Post by spinningmagnets » Jun 21 2017 10:29pm

The Nickel-strips need to get up to 1450F at the point of contact for the spot-welding to melt it enough to make a good bond.

If I can make a resistance-soldering bond in two seconds at 428F, the "pulse" is longer, but the temps are much lower. Maybe this will end up worse than the existing methods, but I feel compelled to investigate further to see where this might go...

The evidence shows that copper-strips can be resistance-soldered onto 18650's quite easily. A bad cell can be un-soldered, and the device should be much less expensive than the cheapest spot-welders, plus extremely reliable because it only passes current through two probes. As an example, my 100W soldering iron passes current through steel tip, and it is about 15 years old, with no signs of dying.

edit: the stock terminal caps/ends on an 18650 cell are likely to be stainless steel. No matter what else we do, there will always be an SS link in the current path. Having a copper bus can also help pull heat away from the SS 18650 tips.

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Re: Resistance soldering bus-strips onto cells

Post by Hillhater » Jun 21 2017 10:44pm

..There is also solder-paste that is copper-based, brass-based, and as stated above, silver-based (made for jewerly manufacture).
sure, but those materials are for much higher temp processes, generally requiring an open flame torch for sufficient temperature.
( Silver soldering, Brazing, etc) ..There is also a similar Aluminium based process.
maybe a resistance type process could be developed, but the temperatures will still be much higher than lead/tin soldering.
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Re: Resistance soldering bus-strips onto cells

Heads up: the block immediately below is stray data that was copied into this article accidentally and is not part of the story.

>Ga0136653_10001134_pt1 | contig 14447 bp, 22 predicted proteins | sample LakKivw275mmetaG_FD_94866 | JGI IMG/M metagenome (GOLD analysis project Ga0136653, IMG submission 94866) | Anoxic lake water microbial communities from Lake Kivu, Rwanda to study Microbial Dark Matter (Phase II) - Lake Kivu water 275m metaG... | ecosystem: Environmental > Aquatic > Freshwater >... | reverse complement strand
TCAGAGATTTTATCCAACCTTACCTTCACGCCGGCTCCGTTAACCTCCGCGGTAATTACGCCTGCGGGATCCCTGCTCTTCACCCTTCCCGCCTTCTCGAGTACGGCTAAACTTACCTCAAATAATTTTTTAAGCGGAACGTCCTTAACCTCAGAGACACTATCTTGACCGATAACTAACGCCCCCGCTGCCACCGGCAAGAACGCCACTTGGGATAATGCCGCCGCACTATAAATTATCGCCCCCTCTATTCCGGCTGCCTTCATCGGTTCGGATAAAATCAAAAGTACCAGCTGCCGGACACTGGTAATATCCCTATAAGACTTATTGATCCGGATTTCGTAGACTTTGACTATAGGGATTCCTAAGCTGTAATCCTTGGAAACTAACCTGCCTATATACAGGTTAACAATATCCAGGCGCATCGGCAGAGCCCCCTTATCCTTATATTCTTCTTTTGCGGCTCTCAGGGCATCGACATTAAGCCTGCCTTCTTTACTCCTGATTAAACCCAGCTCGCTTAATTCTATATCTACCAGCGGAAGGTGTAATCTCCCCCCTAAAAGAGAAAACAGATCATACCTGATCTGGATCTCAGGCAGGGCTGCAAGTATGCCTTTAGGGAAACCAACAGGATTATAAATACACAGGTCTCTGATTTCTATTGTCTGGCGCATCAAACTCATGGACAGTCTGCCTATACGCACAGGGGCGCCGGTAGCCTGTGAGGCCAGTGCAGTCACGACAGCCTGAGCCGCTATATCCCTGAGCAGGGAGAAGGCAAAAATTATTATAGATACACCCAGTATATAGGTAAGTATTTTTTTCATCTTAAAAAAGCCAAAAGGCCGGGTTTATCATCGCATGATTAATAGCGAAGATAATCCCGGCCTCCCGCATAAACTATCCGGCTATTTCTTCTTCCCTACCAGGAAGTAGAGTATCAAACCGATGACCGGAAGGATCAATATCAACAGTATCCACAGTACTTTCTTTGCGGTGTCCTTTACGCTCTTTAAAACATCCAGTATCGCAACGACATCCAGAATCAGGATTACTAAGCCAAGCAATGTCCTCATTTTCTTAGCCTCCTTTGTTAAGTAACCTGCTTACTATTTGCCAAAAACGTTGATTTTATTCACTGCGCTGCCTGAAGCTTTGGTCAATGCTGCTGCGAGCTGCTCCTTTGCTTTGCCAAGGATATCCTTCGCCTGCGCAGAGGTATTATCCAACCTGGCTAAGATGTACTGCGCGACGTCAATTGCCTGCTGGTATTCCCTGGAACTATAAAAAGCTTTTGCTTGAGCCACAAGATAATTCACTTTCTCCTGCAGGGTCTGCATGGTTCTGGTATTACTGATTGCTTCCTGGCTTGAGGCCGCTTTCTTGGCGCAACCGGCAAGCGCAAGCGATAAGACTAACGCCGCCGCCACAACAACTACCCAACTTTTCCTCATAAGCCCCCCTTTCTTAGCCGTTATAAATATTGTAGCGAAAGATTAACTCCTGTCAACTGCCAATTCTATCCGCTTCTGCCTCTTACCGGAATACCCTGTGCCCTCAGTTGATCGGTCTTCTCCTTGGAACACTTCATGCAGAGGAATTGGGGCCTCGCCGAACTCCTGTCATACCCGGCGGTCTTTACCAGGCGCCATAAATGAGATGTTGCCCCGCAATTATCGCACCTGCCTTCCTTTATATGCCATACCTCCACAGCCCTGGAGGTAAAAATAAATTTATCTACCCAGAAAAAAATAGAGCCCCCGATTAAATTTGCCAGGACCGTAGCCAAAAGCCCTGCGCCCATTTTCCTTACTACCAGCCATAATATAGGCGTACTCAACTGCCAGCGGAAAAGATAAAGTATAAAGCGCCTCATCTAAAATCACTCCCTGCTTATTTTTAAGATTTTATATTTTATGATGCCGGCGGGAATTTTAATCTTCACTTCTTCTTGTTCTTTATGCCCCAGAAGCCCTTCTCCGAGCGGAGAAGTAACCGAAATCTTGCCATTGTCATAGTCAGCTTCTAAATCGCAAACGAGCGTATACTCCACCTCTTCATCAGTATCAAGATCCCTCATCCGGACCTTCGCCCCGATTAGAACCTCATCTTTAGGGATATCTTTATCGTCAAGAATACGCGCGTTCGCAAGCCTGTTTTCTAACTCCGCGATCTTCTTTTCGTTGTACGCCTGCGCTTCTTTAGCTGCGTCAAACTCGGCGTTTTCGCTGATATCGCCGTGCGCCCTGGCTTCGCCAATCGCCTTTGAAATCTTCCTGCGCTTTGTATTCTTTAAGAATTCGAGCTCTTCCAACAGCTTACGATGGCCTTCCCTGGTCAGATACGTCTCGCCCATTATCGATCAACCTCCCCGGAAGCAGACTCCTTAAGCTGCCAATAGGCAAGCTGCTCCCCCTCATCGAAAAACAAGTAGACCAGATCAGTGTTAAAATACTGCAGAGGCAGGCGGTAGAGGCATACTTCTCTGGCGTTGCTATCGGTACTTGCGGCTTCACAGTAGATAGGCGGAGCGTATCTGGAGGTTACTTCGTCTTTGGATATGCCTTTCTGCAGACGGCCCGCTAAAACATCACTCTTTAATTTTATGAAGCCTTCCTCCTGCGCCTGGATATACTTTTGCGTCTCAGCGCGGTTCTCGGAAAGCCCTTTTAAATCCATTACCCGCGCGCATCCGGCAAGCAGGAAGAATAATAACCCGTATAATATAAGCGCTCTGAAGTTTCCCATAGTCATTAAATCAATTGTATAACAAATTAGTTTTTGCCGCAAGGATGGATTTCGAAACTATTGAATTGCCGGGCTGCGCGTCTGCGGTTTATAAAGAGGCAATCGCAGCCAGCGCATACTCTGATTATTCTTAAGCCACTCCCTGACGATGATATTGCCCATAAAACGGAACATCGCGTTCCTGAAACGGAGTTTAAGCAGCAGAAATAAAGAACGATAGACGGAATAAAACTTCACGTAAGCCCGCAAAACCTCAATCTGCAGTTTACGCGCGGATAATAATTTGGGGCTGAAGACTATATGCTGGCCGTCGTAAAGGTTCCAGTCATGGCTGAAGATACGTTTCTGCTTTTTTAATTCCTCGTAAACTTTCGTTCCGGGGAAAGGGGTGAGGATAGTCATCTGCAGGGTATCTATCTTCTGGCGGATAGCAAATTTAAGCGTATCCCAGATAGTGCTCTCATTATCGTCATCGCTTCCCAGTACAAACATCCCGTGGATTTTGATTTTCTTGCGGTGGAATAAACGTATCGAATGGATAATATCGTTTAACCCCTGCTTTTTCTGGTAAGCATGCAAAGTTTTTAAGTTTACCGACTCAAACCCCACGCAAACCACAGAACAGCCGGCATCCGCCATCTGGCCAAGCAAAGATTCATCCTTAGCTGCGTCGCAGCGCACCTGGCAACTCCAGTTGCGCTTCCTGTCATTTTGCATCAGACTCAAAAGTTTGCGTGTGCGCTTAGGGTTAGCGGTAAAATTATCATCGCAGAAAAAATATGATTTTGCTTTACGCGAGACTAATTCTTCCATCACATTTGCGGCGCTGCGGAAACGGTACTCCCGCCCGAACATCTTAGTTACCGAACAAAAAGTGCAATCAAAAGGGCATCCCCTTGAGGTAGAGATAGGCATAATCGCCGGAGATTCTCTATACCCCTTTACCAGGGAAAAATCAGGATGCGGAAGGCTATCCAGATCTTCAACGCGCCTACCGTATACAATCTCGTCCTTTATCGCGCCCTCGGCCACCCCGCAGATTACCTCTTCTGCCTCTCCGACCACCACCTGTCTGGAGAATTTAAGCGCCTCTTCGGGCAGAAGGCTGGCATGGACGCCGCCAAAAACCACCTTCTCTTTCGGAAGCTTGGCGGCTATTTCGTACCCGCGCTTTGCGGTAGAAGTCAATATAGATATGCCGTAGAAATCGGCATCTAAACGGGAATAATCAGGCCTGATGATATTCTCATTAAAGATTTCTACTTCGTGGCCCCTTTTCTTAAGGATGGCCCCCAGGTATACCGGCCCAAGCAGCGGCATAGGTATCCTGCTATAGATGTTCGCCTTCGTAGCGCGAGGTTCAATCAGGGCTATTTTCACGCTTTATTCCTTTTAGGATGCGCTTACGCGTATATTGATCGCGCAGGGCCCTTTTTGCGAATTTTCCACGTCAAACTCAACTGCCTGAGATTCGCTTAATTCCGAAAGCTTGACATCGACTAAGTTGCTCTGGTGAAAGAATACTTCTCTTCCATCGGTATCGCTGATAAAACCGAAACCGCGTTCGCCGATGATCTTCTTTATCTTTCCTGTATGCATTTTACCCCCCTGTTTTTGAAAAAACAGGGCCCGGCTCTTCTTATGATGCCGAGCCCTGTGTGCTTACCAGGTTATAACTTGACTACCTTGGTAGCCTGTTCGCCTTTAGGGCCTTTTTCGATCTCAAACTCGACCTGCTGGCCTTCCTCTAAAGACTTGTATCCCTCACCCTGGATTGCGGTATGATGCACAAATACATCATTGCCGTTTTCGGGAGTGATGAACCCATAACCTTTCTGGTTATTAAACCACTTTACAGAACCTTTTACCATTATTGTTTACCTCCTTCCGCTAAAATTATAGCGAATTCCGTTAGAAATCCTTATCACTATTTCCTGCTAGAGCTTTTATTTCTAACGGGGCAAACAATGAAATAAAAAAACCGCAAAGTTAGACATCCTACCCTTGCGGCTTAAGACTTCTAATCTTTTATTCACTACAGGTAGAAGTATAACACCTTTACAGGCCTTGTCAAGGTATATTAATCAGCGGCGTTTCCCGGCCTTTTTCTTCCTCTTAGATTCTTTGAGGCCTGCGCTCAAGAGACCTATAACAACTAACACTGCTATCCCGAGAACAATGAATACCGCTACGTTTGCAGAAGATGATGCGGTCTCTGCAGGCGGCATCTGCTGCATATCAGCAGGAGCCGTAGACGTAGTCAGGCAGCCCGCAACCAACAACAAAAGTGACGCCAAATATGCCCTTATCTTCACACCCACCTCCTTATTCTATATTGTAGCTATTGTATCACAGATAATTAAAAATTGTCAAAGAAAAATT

Post by spinningmagnets » Jun 21 2017 11:01pm

There was a process used by the Inca's to make platinum jewelry. This was a shock to modern researchers, because platinum melts a higher temperature than steel. They looked for evidence of small blast-furnaces and found none. A microscopic examination revealed that the platinum had never been melted.

It "appears as though" they ground platinum into a dust, and then mixed it with something that melts at a lower temp. I think the article mentioned silver, which was very common for pre-Columbian jewelry, and well-understood by the craftsmen. Then, an acid was used to dissolve away the top layer of the silver, leaving only protruding granules of platinum. The jewelry was then polished, resulting in the appearance of a solid platinum part that had been cast.

If a copper solder paste is 20% solder, we only need to melt the solder. The microscopic copper dust granules can remain un-melted. This may be a waste of time, but I am interested enough to perform a test.

Although this could be used for a common 7mm wide ribbon/strip, I think using a fuse wire would require putting even less heat into the cell-tip, and could be very easily and affordably do-able for the DIY garage enthusiast.

The price of silver is about 80 times more expensive than copper, but it is only about 8% better electrical conductivity, so...copper paste it is.

edit: just as a start to the research, I immediately found 1.6-ounce (14.7 gram) syringe of copper solder paste for $12, and it states that it melts and flows evenly at 430F (221C), so the heat is equal to "lead free" solder. https://www.amazon.com/Copper-Bearing-S ... B0058ED0QE

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Re: Resistance soldering bus-strips onto cells

Post by fechter » Jun 21 2017 11:36pm

With a good milliohmeter it should be possible to test all kinds of solder joints for resistance. If the solder layer is kept to near-zero thickness by keeping the copper is pressed firmly against the cell end, I think the resistance of the connection will be way less than other parts of the circuit. The math can be done on all of this.

When spot welding nickel strips, the heated area is very small. When soldering, a much larger area needs to be heated. The total thermal impulse energy is what will determine the peak temperature.

I'm not an expert on cell chemistry, but as far as I know, heat damage would be primarily from either melting an insulator or from boiling the electrolyte. You don't want to do either of those. A partial melt on an insulator might be OK if it solidifies in its original shape/thickness.